Taclim VR shoes let you kick virtual butt

Cerevo's Taclim VR shoes and gloves let you kick and punch your way through virtual monsters.

Dan Graziano Associate Editor / How To
Dan Graziano is an associate editor for CNET. His work has appeared on BGR, Fox News, Fox Business, and Yahoo News, among other publications. When he isn't tinkering with the latest gadgets and gizmos, he can be found enjoying the sights and sounds of New York City.
Dan Graziano

One of the more interesting products I got to test at CES was a pair of VR sneakers from Japanese gadget-maker Cerevo. The Taclim VR system consists of a pair of sneakers and gloves that are designed to give you a more immersive virtual experience.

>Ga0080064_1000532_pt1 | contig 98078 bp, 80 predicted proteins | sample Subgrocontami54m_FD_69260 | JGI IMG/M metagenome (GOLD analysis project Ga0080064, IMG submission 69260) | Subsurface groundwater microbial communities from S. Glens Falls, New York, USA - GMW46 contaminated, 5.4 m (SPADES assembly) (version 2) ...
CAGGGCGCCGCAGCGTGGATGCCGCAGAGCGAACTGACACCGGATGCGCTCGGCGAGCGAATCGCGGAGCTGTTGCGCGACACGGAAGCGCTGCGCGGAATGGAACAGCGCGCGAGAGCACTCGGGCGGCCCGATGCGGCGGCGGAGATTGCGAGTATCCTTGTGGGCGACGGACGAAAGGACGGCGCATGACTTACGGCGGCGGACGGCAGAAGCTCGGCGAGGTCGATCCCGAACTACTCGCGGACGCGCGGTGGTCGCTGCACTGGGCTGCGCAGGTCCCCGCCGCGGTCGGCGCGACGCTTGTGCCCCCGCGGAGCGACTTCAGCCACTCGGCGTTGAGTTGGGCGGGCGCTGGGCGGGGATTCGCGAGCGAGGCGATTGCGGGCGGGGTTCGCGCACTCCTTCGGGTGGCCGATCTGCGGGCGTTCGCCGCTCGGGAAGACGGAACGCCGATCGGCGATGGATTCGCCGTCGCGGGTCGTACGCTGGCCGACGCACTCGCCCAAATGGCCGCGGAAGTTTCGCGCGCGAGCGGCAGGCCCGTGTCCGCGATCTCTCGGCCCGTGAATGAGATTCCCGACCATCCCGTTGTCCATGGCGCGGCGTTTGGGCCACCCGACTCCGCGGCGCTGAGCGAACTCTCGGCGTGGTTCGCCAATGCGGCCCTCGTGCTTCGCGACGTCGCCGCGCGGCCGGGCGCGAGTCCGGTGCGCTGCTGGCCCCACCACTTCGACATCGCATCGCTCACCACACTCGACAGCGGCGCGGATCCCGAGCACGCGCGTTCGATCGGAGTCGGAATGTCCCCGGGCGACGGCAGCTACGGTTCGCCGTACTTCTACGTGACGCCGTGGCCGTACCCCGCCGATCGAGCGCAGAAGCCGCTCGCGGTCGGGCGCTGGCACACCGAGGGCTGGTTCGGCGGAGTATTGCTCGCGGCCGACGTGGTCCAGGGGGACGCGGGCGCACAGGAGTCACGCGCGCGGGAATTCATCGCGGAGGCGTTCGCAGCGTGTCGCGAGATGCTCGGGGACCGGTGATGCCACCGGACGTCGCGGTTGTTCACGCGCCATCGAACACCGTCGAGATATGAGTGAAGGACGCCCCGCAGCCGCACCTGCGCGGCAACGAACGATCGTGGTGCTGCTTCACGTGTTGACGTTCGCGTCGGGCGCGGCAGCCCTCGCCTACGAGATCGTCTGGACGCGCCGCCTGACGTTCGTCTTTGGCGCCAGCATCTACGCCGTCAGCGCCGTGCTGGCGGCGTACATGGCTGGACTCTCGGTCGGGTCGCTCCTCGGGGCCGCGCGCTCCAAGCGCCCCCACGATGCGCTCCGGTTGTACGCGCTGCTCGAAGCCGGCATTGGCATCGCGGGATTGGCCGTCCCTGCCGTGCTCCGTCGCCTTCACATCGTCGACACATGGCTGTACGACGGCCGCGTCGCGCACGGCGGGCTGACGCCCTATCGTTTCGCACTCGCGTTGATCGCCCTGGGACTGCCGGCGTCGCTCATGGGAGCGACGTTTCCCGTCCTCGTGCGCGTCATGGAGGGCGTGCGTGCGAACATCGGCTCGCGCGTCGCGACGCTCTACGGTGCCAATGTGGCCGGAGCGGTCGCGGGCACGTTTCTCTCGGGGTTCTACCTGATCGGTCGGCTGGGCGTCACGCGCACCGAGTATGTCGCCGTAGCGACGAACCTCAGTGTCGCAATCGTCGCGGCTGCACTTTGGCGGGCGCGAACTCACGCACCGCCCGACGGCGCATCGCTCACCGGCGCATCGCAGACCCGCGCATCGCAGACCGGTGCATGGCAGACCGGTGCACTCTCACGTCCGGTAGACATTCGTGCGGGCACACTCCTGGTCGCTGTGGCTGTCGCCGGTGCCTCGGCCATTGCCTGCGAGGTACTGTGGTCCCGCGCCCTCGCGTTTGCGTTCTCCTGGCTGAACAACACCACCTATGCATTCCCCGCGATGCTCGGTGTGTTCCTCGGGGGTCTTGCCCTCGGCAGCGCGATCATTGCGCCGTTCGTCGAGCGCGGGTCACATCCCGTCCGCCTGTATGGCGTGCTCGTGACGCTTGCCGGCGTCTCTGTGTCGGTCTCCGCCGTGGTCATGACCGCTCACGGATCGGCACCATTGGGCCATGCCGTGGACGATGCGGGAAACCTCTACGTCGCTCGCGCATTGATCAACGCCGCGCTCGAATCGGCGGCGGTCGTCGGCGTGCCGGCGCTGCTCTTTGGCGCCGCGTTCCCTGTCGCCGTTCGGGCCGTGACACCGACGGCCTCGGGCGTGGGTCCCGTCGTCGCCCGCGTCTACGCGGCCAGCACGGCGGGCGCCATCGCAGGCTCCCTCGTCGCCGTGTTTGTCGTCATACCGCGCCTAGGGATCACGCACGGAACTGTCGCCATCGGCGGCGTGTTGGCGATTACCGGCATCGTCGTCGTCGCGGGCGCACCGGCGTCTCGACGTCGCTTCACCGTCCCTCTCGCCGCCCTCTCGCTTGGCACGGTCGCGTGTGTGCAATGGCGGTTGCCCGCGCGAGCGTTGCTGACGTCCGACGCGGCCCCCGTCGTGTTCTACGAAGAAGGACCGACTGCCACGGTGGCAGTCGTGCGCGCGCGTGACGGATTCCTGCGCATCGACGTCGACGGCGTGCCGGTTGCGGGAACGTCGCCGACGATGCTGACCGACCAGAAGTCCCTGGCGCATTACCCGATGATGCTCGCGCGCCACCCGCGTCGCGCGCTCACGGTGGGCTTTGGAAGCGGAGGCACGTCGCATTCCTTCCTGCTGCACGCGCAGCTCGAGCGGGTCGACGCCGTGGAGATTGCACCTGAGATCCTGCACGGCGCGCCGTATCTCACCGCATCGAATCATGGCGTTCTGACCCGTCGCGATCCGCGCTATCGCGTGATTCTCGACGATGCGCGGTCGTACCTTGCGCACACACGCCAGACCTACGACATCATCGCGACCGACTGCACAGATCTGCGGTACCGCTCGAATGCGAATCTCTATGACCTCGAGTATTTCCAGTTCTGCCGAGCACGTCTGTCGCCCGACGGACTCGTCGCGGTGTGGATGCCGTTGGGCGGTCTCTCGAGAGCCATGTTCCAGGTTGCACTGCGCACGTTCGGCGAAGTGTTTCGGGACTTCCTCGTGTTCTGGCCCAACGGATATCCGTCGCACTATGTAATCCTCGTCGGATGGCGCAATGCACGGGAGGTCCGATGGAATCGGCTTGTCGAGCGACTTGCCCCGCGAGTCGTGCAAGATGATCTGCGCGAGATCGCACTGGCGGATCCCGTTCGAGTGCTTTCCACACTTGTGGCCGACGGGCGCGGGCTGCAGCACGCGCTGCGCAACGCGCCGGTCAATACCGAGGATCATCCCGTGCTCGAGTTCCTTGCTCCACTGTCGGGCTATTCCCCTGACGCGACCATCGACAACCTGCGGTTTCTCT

The sneakers use haptic feedback to simulate different surfaces that you're walking over. The demo I tried attempted to simulate walking on sand, wood and through water. The device was just a prototype, but it gave a glimpse at the future of VR. Perhaps one day we will all be wearing entire VR suits. Maybe.

Taclim also allowed me to kick and punch my way through a horde of virtual monsters, but the experience isn't perfect. I had to awkwardly walk in place to travel through the world and was told not to kick too hard to prevent the shoes from falling off.

Some of the simulated surfaces worked quite well and others didn't. There was a poison puddle that zapped my feet and another that actually felt like I had just stepped in a real puddle, but some of the surfaces just didn't resonate with me. The wood and sand surfaces, for example, just sent random vibrations to my feet that was more annoying than immersive.

The Taclim VR system is open source and runs on the Unity plug-in, which allows developers to integrate them into their games. The company said the system will arrive later this year for between $1,000 and $1,500.